Discover more fantastic frozen pea recipes.
Not just a side dish, chips can be used as a base for toppings and make an excellent substitute for a pastry lid on a pie. Try our fish & chips pie to practice this technique. Or, you can add herbs and spices to them, like our thyme & oregano chips, which make a fabulous side for pork souvlaki or chicken gyros. Loaded fries are a great weekend treat, like our meatball marinara fries.
Breaded chicken or turkey
Breaded poultry like goujons can be a smart buy if you want a meal that is quick to prepare in the evening. Larger pieces, like flattened chicken breast, can serve more than one person in buns (in place of beef burgers), or slice and serve on top of ramen or with rice for katsu curry. Our chicken katsu wrap is also very simple and quick to make, and uses just four ingredients that are ready-prepared and, of course, available to buy from the freezer cabinet.
Discover more breaded chicken recipes like chicken kievs and schnitzel.
Things to freeze yourself
Here’s a checklist of some of our favourite things to freeze in order to save on waste or get ahead.
- Homemade stock
- Grated leftover cheese
- Batches of fried onions
- Batches of tomato sauce (for pizza and pasta)
- Batches of muffins for lunchboxes or breakfast
- Rice, cooked and quickly cooled within an hour of cooking
- Eggs that are nearly at their use-by date, cracked into muffin tins (pop them out when frozen and store in a freezer bag or box) for when you need beaten eggs
- Potatoes, boiled for 5 mins, then continue cooking from defrosted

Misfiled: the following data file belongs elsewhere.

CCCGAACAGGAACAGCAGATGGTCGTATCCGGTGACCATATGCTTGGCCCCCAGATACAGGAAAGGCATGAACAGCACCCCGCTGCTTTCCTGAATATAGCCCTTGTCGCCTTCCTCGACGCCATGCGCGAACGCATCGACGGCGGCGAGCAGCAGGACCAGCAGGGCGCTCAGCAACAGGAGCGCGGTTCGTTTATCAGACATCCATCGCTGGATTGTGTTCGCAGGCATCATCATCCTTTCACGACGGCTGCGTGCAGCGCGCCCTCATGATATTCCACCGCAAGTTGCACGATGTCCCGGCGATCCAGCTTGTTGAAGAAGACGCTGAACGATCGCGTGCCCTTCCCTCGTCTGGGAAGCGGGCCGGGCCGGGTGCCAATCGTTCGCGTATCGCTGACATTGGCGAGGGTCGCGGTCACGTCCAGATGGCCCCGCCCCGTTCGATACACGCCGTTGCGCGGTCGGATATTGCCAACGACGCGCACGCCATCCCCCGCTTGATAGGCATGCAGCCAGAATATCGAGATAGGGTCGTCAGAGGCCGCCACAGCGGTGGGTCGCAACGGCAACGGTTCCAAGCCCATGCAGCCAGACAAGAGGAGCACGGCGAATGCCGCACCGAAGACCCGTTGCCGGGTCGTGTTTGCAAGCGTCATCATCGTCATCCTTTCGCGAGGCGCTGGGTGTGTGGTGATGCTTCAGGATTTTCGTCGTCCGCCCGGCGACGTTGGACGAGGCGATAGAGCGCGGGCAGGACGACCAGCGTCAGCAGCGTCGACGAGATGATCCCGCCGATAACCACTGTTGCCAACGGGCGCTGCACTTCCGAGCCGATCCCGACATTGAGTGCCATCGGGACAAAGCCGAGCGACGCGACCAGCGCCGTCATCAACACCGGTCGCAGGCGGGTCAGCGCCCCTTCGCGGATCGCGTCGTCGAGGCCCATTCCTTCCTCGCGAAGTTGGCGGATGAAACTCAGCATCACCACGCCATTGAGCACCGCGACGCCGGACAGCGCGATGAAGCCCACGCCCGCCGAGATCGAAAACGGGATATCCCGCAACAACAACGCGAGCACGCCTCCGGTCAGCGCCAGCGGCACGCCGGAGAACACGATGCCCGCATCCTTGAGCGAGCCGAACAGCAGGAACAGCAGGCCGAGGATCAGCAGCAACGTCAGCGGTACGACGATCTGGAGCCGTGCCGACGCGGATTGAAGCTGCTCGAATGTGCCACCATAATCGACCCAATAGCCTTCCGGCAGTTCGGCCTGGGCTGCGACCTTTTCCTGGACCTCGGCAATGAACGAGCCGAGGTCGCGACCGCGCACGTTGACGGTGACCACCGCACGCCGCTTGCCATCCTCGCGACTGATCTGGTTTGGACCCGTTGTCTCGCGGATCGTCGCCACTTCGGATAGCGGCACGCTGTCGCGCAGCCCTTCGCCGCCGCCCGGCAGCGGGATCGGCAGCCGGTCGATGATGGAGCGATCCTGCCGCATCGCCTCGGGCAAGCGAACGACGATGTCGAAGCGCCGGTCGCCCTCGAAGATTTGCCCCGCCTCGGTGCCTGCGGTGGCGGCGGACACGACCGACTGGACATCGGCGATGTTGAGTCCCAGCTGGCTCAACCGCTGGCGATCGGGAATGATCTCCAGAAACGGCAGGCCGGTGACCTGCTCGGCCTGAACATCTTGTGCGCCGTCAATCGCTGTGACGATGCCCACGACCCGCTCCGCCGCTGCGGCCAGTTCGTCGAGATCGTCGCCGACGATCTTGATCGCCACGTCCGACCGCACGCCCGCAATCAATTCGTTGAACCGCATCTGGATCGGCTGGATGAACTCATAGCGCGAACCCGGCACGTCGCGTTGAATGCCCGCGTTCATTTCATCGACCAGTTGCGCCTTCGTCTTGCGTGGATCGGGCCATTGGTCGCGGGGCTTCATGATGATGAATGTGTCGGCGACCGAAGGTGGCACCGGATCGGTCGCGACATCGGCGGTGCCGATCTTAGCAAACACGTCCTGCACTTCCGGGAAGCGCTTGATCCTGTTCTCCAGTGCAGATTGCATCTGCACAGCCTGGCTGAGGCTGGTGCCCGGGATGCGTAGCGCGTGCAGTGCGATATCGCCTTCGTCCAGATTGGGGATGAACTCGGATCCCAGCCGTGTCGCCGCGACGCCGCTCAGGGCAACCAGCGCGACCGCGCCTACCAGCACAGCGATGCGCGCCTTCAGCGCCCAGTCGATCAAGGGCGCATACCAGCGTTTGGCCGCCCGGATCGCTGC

- Leftover cooked pasta or noodles
Good freezer maintenance
An icy freezer is an inefficient one, so you may need to defrost it when ice builds up. Don’t worry about the food; most things will remain frozen in the fridge for a couple of hours while the freezer defrosts.
Keep it well stocked
A full freezer is more economical to run because less cold air is needed to circulate around the shelves, therefore less power is used.
Label your items
To stop things getting lost in the back of the freezer, label everything – and before buying anything else, check that you don’t already have it in stock.
Points to remember
It’s best to freeze food when it’s fresh – the intention being to keep it at its best. But, you can also save on waste by freezing items that are past their prime
- Be sure to cool cooked foods completely before you freeze them. Freezing food when hot is not energy efficient, as it raises the temperature in the freezer and could cause other foods to start defrosting.
- Only refreeze food if you’re cooking it before putting it back in the freezer. Food-borne bacteria will become inactive when frozen, but will thaw along with the food and become active again. But, if you cook the food in-between (for example, thawing beef mince, using it to make bolognese, then freezing), the bacteria will be killed off in the cooking. That’s provided you haven’t allowed the food to become unsafe by leaving it hanging around too long after defrosting, or defrosting it in a dangerous manner (for example, somewhere very hot). Some bacteria can produce toxins that cannot be killed by heat.
- Remember to label and wrap foods properly or put them in sealed containers; otherwise, your food may get freezer-burn.
What foods to freeze with care
Most individual ingredients can be frozen, however, some foods simply aren't as freezer-friendly.
- Hard boiled eggs go rubbery, so chop them first
- Veg with a higher water content – such as lettuce, cucumber, beansprouts and radishes – go limp and mushy when defrosted, so plan on blending them or use them in dishes where it doesn't matter.
- Soft herbs, like parsley, basil and chives, can be mixed into dishes but won't be good for garnishing.
Get more inspiration for affordable cooking...
Cook Smart is a supportive campaign developed by BBC Good Food to bring together knowledge and ideas on how to help everyone eat well on a budget. Read more about Cook Smart with BBC Good Food.